The Durban Chamber is deeply concerned about the financial health of SAA, and by the fact that the President did not announce any concrete action plans related to the beleaguered national carrier. The eThekwini and KwaZulu-Natal business community’s primary concern is the recent announcement by SAA that it will be decommissioning all national routes except Johannesburg to Cape Town. The cancellation of domestic flights to Durban will have severe and direct operational impact on businesses across numerous industry sectors. It will also negatively impact the economic growth and development of the province as a whole. KZN has a thriving tourism sector, and this decision will negatively impact our entire tourism value chain leading to loss of revenue and job losses. The Durban Chamber believes that this decision needs to be reviewed as a matter of urgency and that the government needs to communicate a clear plan with timelines about the next steps for SAA. A public-private partnership may be the most viable route to rescuing the ailing airline.
Transnet and the Port of Durban
In 2019, the Durban Chamber had an interactive session with President Cyril Ramaphosa, Minister of Trade and Industry, Ebrahim Patel, and other cabinet ministers, in which organised business expressed their frustration regarding the inefficiencies, ineffectiveness and congestion at Durban’s Port which are costing KwaZulu-Natal billions of rand in revenue. We are pleased that the President has committed to undertake a “fundamental overhaul of the Durban port – the third-largest container terminal in the Southern Hemisphere – to reduce delays and costs”. The Durban Chamber has been having robust engagements with Transnet to find solutions that ensure that we have a fully functional Port of Durban.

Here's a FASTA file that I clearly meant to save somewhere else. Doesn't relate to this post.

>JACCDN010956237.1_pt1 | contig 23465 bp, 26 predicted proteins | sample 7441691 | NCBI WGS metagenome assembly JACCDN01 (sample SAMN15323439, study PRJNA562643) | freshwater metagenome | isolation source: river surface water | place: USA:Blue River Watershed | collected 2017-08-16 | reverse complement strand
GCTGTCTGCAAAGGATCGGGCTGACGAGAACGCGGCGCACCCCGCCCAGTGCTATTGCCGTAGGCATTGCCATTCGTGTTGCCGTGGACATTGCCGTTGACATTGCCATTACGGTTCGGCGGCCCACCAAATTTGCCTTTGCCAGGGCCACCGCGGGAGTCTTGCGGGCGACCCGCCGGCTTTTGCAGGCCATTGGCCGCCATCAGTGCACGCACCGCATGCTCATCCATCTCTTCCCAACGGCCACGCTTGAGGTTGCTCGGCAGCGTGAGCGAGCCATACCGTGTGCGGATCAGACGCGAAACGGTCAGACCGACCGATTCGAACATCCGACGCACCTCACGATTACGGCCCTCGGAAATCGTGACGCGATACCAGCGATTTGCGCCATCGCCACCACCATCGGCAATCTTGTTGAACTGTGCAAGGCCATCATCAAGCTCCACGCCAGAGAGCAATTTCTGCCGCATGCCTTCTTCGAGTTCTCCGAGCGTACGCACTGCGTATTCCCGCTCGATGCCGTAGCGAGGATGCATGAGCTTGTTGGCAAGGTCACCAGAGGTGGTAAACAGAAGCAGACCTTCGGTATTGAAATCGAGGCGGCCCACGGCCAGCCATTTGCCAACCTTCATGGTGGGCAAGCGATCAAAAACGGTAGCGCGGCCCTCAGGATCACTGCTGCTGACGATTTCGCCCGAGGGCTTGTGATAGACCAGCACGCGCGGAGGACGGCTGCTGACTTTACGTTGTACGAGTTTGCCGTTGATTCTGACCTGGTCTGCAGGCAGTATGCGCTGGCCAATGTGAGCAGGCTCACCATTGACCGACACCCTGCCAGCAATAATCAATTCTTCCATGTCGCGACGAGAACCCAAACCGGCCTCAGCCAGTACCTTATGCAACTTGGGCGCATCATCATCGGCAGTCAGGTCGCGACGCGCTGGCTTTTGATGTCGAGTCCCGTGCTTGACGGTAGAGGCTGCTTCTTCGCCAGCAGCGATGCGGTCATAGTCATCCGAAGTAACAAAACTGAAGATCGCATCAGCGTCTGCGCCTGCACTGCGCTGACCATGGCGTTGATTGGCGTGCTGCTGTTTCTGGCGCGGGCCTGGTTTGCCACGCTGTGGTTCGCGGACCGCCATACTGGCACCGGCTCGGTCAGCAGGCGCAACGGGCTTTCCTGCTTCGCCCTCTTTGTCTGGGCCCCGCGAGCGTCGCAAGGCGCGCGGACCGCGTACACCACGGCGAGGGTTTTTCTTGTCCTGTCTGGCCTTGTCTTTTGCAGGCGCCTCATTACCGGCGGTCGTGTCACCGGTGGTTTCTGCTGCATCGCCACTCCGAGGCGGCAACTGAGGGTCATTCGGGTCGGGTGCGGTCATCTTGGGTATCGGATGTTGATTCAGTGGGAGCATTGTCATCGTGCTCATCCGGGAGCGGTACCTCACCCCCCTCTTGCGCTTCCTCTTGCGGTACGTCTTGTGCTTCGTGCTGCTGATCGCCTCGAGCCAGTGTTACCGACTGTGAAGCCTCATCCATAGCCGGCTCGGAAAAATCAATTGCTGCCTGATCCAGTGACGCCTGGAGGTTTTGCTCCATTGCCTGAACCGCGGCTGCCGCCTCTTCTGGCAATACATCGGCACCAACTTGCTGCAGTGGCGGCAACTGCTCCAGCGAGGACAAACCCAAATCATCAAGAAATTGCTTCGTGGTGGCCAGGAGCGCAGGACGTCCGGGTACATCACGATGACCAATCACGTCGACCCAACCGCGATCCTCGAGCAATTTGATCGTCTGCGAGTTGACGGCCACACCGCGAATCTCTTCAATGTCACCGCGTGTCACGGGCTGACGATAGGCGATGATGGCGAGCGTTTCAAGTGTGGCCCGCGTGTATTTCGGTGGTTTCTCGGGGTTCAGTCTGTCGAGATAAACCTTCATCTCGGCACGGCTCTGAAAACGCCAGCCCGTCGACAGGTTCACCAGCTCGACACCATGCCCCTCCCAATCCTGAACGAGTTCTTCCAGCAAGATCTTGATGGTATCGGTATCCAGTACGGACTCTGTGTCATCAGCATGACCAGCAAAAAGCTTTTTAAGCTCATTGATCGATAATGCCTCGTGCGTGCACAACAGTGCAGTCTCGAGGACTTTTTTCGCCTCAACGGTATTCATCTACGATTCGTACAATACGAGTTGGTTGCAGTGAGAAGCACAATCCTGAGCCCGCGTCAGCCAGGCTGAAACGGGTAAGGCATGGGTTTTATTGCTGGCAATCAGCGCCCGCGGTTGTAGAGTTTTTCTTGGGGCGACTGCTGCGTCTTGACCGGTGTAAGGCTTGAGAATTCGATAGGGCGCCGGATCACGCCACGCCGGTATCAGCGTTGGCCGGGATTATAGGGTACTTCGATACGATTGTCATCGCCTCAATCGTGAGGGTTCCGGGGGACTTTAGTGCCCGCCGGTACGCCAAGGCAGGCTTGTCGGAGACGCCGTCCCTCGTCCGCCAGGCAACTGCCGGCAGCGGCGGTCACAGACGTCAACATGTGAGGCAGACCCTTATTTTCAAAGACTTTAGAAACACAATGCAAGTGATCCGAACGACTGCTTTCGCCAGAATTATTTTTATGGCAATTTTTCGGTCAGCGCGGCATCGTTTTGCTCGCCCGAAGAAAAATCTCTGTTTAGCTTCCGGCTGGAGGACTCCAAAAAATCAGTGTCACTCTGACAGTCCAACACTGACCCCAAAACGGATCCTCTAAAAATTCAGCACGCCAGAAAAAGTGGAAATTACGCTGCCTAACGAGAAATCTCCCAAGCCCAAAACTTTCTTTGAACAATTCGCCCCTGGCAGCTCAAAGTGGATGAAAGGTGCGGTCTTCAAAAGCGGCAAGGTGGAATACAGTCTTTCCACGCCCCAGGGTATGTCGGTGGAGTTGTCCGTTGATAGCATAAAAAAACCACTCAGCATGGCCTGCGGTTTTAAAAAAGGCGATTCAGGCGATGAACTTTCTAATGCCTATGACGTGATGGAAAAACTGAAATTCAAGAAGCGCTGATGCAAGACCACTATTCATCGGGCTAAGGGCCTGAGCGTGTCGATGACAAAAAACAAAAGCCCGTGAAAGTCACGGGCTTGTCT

However, as representatives of organised business, the Durban Chamber wants to know the actual implementation strategies and timetables for government’s plans and initiatives. In order to create a more stable and conducive environment for inclusive and sustainable economic growth and development, investors, organised business and stakeholders require details and specifics. As the adage goes, the “devil is in the details”, and all stakeholders need to understand their roles as well as the priorities, deadlines and tasks involved. No real information was communicated about recovery plans and actions for other failing SOEs such as Transnet, Passenger Rail Agency of South Africa, South African Broadcasting Corporation, Denel, PetroSA and South African Post Office.
Corruption and Non-Performance
The Durban Chamber acknowledges the President’s efforts to tackle the issue of corruption and for introducing performance management principles, processes and procedures into government. However, what is missing, in the case of corruption and state capture, is clarity on the remedial action and punitive consequences. So far, despite the abundance of evidence, no-one has been charged, tried and compelled to face the consequences of corruption. Corruption and state capture are a serious economic crime in South Africa that significantly exacerbates our socio-economic challenges. Until the criminals involved in state capture and corruption suffer severe consequences for their acts of economic sabotage, then there will be no real change in the status quo.